TV Series | TV-14 | | Action, Comedy, Crime
A quirky spy show of the adventures of an eccentrically suave British Agent and his predominately female partners.
With Skyfall (2012) and Spectre (2015), Ralph Fiennes became the seventh major actor or actress who appeared in the "James Bond" and "The Avengers" universes, the latter being the English spy one, and not the comic super-heroes one. From this show, one actor and two actresses appeared in Bond movies: Honor Blackman played Pussy Galore in Goldfinger (1964), Patrick Macnee portrayed Sir Godfrey Tibbett in A View to a Kill (1985), and Diana Rigg played "Tracy" Di Vicenzo in On Her Majesty's Secret Service (1969). The latter movie also featured as "The English Girl", Joanna Lumley, who appeared in The New Avengers (1976), which also starred Macnee. While Nadim Sawalha appeared in The Avengers (1998), as well as two Bond movies, The Living Daylights (1987) and The Spy Who Loved Me (1977). Fiennes appeared in The Avengers (1998) appearing with former James Bond Sir Sean Connery, who played the villain Sir August de Wynter. Of these seven actors, Fiennes and Macnee have portrayed The Avengers' character of John Steed, in the theatrical film and television series, respectively, with the latter also voicing the Invisible Jones character in The Avengers (1998). In that movie, John Steed (Ralph Fiennes) and Emma Peel (Uma Thurman) get across the frozen river by "walking" on the surface inside inflatable plastic bubbles, which is similar to how James Bond gets aboard Ernst Stavro Blofeld's (Charles Gray's) oil rig in Connery's final official series Bond movie, Diamonds Are Forever (1971).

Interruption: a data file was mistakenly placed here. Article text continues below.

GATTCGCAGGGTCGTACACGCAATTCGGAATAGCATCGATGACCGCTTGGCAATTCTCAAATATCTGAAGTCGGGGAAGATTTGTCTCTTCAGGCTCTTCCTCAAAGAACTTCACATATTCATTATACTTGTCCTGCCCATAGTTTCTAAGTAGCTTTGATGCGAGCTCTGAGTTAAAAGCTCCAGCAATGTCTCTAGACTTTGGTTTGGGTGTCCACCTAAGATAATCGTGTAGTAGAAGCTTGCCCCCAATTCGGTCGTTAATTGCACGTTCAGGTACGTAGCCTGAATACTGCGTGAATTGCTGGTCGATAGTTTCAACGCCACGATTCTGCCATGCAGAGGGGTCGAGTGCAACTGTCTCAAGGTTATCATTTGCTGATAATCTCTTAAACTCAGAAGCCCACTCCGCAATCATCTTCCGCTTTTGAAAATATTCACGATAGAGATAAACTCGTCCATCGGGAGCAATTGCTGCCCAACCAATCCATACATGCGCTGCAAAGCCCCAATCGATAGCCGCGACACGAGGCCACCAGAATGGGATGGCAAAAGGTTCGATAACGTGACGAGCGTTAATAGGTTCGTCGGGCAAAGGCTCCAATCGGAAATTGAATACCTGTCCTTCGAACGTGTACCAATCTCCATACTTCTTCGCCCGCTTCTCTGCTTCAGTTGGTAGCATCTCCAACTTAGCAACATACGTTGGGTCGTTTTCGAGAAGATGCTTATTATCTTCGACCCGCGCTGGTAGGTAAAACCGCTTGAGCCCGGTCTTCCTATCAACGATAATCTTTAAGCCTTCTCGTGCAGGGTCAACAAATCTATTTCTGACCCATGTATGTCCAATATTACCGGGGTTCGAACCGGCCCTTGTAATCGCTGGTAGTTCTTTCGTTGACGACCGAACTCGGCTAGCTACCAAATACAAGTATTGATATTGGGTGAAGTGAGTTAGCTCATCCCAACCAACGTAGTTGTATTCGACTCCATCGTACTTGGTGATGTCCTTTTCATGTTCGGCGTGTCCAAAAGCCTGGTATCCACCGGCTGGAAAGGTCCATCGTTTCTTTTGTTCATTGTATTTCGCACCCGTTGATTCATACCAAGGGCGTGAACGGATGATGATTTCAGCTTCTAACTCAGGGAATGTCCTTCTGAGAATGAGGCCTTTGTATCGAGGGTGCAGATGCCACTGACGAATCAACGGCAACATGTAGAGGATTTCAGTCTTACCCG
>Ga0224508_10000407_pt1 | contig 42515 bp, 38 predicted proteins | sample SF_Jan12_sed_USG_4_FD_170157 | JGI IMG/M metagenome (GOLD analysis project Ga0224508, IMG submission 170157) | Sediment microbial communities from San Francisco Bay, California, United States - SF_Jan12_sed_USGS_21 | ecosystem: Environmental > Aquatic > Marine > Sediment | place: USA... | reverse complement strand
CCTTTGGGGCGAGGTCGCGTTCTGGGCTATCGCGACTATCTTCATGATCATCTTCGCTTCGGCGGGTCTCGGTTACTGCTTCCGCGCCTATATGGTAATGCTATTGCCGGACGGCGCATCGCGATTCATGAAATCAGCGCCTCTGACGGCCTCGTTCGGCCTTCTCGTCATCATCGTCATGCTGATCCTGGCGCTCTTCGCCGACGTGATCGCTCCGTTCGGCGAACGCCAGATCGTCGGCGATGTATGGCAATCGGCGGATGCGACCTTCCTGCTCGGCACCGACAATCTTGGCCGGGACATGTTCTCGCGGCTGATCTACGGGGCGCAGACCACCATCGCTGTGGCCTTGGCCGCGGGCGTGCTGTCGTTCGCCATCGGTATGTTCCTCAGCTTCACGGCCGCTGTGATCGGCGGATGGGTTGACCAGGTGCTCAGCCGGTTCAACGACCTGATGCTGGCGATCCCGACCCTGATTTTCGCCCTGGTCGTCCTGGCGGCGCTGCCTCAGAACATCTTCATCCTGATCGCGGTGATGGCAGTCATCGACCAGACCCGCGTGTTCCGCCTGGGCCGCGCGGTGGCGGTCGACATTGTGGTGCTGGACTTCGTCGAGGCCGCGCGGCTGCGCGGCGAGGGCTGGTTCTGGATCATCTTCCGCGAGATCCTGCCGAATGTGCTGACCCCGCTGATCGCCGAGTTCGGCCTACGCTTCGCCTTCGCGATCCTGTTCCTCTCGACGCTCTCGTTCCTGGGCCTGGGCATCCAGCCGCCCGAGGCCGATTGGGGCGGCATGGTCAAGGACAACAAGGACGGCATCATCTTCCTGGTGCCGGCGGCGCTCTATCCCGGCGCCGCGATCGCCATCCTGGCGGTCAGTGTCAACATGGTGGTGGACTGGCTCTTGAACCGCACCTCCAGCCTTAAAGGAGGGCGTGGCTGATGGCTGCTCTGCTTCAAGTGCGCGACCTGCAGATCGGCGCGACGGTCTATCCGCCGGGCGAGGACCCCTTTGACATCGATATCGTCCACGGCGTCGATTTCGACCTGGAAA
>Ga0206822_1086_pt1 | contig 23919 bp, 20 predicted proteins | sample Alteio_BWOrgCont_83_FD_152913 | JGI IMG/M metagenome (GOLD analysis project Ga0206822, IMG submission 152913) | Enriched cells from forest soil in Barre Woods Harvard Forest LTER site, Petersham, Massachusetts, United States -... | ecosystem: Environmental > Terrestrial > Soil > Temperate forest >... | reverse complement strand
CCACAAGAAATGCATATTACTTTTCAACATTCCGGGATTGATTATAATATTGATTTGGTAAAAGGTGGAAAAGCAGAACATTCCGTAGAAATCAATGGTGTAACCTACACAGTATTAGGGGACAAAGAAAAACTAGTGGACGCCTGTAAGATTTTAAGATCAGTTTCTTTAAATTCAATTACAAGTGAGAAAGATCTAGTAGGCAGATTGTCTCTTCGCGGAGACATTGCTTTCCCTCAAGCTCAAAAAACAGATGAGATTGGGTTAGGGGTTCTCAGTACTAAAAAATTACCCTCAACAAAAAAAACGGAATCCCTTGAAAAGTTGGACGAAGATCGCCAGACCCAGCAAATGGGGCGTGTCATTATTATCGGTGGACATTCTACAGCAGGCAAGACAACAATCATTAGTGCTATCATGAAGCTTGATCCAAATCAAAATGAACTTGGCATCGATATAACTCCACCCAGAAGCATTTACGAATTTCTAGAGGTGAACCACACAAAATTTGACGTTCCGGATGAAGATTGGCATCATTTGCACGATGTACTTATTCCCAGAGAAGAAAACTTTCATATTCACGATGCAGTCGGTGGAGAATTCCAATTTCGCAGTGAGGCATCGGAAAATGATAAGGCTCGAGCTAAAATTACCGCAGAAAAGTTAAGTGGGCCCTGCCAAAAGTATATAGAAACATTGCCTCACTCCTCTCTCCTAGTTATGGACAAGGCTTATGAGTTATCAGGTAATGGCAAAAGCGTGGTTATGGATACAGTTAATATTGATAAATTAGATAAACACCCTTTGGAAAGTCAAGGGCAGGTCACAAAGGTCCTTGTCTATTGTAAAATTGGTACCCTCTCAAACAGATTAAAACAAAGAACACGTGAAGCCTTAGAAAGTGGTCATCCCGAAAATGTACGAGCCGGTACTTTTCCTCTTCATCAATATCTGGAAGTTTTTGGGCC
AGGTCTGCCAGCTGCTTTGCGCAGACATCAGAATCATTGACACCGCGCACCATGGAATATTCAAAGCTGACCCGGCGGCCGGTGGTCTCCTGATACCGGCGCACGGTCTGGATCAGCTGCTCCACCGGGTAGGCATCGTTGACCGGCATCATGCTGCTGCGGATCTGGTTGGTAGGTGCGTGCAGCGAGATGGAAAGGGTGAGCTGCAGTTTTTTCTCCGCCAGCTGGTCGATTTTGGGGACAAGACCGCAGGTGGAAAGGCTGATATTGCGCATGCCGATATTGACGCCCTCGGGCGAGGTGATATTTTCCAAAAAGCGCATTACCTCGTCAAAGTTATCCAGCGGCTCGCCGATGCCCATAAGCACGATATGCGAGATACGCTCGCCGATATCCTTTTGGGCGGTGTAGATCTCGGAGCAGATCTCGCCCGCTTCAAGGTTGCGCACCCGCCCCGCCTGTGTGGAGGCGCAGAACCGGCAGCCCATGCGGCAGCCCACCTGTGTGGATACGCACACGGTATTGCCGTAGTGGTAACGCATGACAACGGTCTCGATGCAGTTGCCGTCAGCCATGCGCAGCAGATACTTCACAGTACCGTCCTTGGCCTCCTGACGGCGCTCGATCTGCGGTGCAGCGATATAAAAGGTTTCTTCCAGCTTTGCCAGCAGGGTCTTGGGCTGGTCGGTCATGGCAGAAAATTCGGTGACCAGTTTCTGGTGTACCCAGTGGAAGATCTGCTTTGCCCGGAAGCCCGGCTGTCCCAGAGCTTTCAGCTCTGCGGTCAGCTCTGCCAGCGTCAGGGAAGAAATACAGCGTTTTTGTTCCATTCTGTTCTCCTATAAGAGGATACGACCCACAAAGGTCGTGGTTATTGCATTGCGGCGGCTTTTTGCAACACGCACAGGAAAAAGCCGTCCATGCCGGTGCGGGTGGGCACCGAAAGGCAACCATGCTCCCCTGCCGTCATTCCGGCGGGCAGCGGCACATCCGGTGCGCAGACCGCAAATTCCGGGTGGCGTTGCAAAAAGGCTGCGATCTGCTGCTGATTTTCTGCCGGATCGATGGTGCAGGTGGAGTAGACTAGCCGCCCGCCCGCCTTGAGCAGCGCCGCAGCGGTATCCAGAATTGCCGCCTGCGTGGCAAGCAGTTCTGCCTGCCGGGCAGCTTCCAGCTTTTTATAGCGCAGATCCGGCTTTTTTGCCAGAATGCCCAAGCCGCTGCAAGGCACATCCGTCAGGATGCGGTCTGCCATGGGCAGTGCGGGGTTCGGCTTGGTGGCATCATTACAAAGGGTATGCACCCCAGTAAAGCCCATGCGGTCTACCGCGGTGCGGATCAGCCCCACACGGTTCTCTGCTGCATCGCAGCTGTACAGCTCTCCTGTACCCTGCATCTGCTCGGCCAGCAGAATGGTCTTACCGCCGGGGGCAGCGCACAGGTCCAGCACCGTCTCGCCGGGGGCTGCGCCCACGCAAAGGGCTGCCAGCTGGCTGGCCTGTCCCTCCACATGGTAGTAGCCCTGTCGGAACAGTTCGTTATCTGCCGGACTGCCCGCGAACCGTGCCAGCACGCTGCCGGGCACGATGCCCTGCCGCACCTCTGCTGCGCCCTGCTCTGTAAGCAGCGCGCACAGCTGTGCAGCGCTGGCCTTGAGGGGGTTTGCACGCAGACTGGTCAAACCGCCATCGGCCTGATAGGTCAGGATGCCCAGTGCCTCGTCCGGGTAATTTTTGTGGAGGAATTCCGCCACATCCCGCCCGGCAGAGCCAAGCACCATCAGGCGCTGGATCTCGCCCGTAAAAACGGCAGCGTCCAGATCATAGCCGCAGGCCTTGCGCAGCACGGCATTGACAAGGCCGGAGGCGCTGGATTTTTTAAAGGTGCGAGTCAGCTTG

Mrs. Peel, we're needed.
In some parts of the world, the opening credits for the first color season begin with a brief sequence showing Steed preparing to open a bottle of champagne. Mrs. Peel shoots the cap off the bottle, and they pour a toast to each other. Only then do the opening credits actually begin.
Starting in the summer of 2004, the BBC America Channel aired prints of fifth and sixth season episodes with the humorous tag sequences at the end of episodes deleted. During the autumn of 2004, the prints were further altered, with the original closing credits sequence with shadowy images of Steed and Mrs. Peel against a blue background replaced by credits rapidly rolled past a plain black background. In early 2005, the same channel aired seventh season prints with the same changes.
Check out our guide to the SXSW 2019, what to watch on TV, and a look back at the 2018-2019 awards season.